Mechanistic proposals for direct benzene hydroxylation over Fe-ZSM-5 zeolite

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A mechanism of direct benzene hydroxylation over Fe-ZSM-5 zeolite is discussed from B3LYP density functional theory computations. We demonstrate using a mononuclear iron model supported at the AlO4- site of zeolite that Fe-ZSM-5 zeolite reasonably catalyzes the conversion of benzene to phenol with N2O. A key in this catalytic reaction is that benzene hydroxylation and N2O decomposition occur at the same active site in a well-balanced manner. In the initial stages of the reaction, a reactive oxygen species referred to as "α oxygen" is formed upon decomposition of N2O at the iron active site. The first reaction step is the formation of a complex between benzene and the α-oxygen species. The C-H activation of benzene leads to an intermediate that involves OH and C6H5 groups as ligands. After forming this intermediate, the reaction has a junction that leads to two possible pathways, depending on the concentration of N2O. The recombination between the OH and C6H5 ligands, which leads to a complex of phenol, can occur when the concentration of N2O is low, whereas the decomposition of nitrous oxide can occur on the intermediate involving OH and C6H5 groups when the N2O concentration is sufficiently high. Calculated potential energy diagrams and reaction kinetics show that the latter pathway is energetically more favorable than the former. We propose that benzene hydroxylation over Fe-ZSM-5 zeolite should proceed in the following way: (1) the formation of the benzene complex at the iron active site, (2) the hydrogen abstraction from benzene, (3) the decomposition of N2O at the active site, (4) the recombination between the OH and C6H5 ligands, and (5) the release of product phenol.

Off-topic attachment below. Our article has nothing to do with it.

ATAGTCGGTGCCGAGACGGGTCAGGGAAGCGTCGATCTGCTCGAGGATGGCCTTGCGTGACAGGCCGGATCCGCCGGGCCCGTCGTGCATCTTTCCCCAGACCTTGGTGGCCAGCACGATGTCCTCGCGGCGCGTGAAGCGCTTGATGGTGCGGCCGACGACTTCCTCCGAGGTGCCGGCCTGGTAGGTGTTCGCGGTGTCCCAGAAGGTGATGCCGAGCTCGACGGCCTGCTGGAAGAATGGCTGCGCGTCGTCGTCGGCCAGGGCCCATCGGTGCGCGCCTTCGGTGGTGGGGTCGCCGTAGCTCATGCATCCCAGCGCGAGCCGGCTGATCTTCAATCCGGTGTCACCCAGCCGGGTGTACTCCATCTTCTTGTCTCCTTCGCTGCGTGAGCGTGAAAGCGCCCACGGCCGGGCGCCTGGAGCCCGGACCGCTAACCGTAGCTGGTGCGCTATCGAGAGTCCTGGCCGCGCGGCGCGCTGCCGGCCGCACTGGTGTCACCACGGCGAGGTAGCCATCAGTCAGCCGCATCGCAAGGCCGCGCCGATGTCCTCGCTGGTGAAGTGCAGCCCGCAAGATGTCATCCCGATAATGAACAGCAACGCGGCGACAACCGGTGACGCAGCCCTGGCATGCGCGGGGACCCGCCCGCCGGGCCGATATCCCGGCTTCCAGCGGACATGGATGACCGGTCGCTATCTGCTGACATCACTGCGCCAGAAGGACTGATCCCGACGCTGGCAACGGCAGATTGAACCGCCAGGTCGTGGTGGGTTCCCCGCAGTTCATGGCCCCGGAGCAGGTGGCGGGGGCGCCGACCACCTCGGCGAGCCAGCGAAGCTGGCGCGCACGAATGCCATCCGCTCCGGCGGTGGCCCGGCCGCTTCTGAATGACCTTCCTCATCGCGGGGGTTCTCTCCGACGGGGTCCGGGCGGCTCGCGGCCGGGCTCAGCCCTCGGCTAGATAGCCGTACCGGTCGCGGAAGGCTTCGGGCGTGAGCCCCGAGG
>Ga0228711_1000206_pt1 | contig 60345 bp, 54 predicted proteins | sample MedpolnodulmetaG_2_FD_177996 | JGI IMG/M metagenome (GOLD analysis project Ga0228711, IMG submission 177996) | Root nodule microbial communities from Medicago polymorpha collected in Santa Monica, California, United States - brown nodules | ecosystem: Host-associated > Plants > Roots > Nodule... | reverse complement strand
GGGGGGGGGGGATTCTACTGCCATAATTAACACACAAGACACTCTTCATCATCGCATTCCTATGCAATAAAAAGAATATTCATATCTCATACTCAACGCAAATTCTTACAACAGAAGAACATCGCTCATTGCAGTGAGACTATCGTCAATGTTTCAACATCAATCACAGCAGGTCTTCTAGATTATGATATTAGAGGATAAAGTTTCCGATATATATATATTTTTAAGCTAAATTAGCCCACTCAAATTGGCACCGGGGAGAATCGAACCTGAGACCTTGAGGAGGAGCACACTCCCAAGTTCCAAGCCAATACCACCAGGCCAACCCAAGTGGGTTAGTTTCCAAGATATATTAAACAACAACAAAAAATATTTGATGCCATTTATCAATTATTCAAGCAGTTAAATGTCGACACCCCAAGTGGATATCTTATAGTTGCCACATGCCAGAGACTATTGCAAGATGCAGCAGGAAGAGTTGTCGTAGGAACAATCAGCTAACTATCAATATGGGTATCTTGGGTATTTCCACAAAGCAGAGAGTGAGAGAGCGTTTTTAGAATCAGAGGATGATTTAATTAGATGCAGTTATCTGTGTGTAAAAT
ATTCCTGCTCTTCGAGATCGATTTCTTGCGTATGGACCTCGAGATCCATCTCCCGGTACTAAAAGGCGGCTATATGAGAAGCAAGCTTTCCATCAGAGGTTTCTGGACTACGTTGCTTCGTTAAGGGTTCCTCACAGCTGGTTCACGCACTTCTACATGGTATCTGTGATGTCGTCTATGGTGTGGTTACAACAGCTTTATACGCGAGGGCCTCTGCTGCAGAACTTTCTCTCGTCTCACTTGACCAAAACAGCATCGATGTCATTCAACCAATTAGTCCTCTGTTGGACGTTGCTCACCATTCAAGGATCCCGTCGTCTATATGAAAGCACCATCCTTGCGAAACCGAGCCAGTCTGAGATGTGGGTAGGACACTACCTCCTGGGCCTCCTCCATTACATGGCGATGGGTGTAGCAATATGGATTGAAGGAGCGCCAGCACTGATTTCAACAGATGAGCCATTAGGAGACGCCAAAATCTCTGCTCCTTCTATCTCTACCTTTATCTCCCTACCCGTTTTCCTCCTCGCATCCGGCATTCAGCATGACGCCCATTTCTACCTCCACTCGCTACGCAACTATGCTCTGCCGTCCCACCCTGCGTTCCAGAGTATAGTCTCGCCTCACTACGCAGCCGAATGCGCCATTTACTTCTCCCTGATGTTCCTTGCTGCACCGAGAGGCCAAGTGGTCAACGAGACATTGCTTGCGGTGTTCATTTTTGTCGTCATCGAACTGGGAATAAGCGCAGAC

Original languageEnglish
Pages (from-to)11404-11410
Number of pages7
JournalJournal of Physical Chemistry B
Issue number41
Publication statusPublished - Oct 16 2003


All Science Journal Classification (ASJC) codes

  • Physical and Theoretical Chemistry
  • Surfaces, Coatings and Films
  • Materials Chemistry

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